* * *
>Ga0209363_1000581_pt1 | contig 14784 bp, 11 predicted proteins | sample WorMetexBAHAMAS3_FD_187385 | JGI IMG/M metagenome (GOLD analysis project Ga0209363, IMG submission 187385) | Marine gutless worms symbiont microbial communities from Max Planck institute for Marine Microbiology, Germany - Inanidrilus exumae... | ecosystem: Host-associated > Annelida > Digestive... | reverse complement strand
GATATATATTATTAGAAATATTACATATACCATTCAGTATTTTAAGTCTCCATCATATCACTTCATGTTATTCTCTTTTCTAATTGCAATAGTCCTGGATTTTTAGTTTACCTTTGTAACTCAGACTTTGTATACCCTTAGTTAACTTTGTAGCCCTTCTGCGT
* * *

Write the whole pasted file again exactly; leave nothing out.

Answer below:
>Ga0209363_1000581_pt1 | contig 14784 bp, 11 predicted proteins | sample WorMetexBAHAMAS3_FD_187385 | JGI IMG/M metagenome (GOLD analysis project Ga0209363, IMG submission 187385) | Marine gutless worms symbiont microbial communities from Max Planck institute for Marine Microbiology, Germany - Inanidrilus exumae... | ecosystem: Host-associated > Annelida > Digestive... | reverse complement strand
GATATATATTATTAGAAATATTACATATACCATTCAGTATTTTAAGTCTCCATCATATCACTTCATGTTATTCTCTTTTCTAATTGCAATAGTCCTGGATTTTTAGTTTACCTTTGTAACTCAGACTTTGTATACCCTTAGTTAACTTTGTAGCCCTTCTGCGT